Colorado’s state capitol has been clouded by sexual harassment allegations against a handful of lawmakers and their aftermath for almost a year.
While none of the men accused of misconduct are on the ballot this November, one of the most critical state senate races in this election involves two women running against each other who have at times played different roles in the capitol’s #MeToo movement.
Democratic Rep. Faith Winter — who accused former Democratic state Rep. Steve Lebsock of sexual harassment — is trying to unseat Republican incumbent Sen. Beth Martinez Humenik in state Senate District 24.
This race between Winter and Martinez Humenik has both sides raising millions of dollars, and is among the top two most competitive seats that will determine which party controls the balance of power come January. It could impact a lot of policies coming out of the capitol, including changes to how the legislature handles sexual harassment complaints.
Winter is a notable part of that effort after her allegations, and an outside investigation, led to Lebsock’s ouster from the statehouse and galvanized the movement to confront sexual harassment from lawmakers.
“Coming forward was scary and I risked my career to do it,” Winter said.
The capitol’s sexual harassment issues and her role in exposing it isn’t something voters frequently bring up. She said the overall topic was mentioned more during Supreme Court Justice Brett Kavanaugh’s contentious confirmation.
“When it does come up nationally, people do start thinking about it locally, now that it’s becoming a national conversation again it’s bringing attention to what’s happening locally again,” she said.
Winter’s opponent, Martinez Humenik said when the #MeToo movement is mentioned to her, it’s usually someone expressing frustration, especially now that it has become cast at times in such a partisan lens.
“What I have heard is people are tired of hearing about it and think that it’s actually affecting the folks that are wanting to bring forth claims to the point where they may not want to because they don’t want it played out in the media,” said Martinez Humenik.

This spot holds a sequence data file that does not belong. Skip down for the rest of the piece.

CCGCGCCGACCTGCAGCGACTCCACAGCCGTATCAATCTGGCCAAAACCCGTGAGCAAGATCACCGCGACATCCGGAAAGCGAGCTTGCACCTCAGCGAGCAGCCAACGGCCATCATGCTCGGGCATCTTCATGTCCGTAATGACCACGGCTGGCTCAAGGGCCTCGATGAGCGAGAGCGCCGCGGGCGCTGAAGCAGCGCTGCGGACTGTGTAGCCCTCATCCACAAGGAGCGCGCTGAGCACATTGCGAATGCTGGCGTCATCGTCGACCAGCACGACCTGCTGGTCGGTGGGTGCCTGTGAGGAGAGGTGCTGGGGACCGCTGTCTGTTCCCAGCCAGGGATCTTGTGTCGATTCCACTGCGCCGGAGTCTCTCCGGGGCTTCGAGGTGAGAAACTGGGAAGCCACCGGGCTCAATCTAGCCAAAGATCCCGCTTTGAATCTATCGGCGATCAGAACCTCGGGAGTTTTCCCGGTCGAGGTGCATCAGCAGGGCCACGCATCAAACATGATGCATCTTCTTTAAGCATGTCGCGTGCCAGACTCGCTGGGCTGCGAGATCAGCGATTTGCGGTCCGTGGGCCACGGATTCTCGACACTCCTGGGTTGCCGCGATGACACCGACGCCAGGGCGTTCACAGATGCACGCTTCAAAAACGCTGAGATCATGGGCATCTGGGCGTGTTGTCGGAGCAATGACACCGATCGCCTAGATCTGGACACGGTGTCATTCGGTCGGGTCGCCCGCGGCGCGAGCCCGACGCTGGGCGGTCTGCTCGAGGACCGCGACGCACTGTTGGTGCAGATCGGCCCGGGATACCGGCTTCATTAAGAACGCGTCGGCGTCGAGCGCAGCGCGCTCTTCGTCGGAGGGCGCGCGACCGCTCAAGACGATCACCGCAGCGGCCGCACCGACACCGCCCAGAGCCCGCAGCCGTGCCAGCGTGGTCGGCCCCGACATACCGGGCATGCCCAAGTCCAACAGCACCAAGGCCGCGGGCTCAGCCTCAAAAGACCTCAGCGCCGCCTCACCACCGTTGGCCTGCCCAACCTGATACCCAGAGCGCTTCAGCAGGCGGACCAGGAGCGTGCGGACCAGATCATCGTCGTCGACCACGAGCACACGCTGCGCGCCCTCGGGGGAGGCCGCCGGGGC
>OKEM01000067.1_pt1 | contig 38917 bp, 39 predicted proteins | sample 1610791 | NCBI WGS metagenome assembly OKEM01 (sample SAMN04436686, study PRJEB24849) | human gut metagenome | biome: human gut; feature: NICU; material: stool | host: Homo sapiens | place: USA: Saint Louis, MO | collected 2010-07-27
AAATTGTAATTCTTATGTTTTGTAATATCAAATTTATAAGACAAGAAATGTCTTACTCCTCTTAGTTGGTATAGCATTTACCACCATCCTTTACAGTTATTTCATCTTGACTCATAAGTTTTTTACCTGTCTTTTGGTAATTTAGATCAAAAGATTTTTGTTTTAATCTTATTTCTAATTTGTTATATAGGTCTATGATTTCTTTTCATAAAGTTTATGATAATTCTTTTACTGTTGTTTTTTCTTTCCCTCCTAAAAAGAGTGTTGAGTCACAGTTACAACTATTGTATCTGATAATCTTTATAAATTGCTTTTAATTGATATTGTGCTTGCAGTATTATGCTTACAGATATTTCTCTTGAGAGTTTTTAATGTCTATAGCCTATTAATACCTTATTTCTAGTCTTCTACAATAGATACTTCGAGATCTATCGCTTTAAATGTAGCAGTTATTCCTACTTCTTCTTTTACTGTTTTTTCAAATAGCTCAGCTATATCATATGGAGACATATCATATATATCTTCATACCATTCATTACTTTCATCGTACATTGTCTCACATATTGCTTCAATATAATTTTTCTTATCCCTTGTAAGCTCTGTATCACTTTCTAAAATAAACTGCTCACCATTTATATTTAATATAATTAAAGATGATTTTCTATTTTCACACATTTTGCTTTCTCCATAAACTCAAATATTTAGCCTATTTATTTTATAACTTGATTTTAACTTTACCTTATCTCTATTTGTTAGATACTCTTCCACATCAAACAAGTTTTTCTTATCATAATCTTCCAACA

One of the workplace harassment investigations from the 2018 legislative session involved a complaint against Democratic Sen. Daniel Kagan. Martinez Humenik recently released the report, which originated with a complaint she filed that she saw him in an unmarked women’s restroom. She called for a public apology from Kagan.
Both Winter and Martinez Humenik served on a legislative committee over the summer that was tasked with recommending changes to improve the capitol’s workplace culture. Yet, on the campaign trail, neither are going out of their way to talk about the issue of sexual harassment. They are focused on more bread and butter issues directly impacting voters.
That doesn’t mean it’s not being brought up at all in the final weeks of the campaign though. The Adams County GOP sent out a mailer urging voters to back a slate of Republican candidates including Martinez Humenik: “He said, She said...ENOUGH! Vote today for your say!” It adds “One Republican Senate seat Majority SAVED Colorado!”
A Democratic linked group, Coloradans for Fairness, is dropping mailers and digital ads criticizing Martinez Humenik for her vote not to expel a senator accused of sexual harassment.
“When sexual harassment erupted in our state capitol, Republican Beth Martinez Humenik protected the harasser,” the flyer states. It adds “Vote Against Beth Martinez Humenik. A party-first politician.”
The Senator in that case — Republican Randy Baumgardner — denied the allegations that he grabbed and slapped a staffer’s buttocks twice in 2016. An outside investigator found the allegations credible. Martinez Humenik stands by her vote not to expel him.
“There was too much reasonable doubt and not enough credible evidence there,” she said.
One week after the expulsion vote failed, mostly along party lines, allegations against Baumgardner of inappropriate conduct from eight other people were found credible. Martinez Humenik said she never read the second investigative report.
Katerina Birge, the former staffer who filed the first complaint against Baumgardner, said many consider it “a settled matter and I think it’s a non-issue to most Coloradans.” She is disappointed that what’s happening in the state isn’t more top of mind for voters and wishes more people were interested in holding lawmakers accountable for misconduct.
“I don’t see myself as a movement,” Birge said. “I see myself as a person who told the truth and thought what was happening was destructive. Sadly, I don’t even want to go back to the capitol anymore because I’ve lost faith in the people who run the capitol.”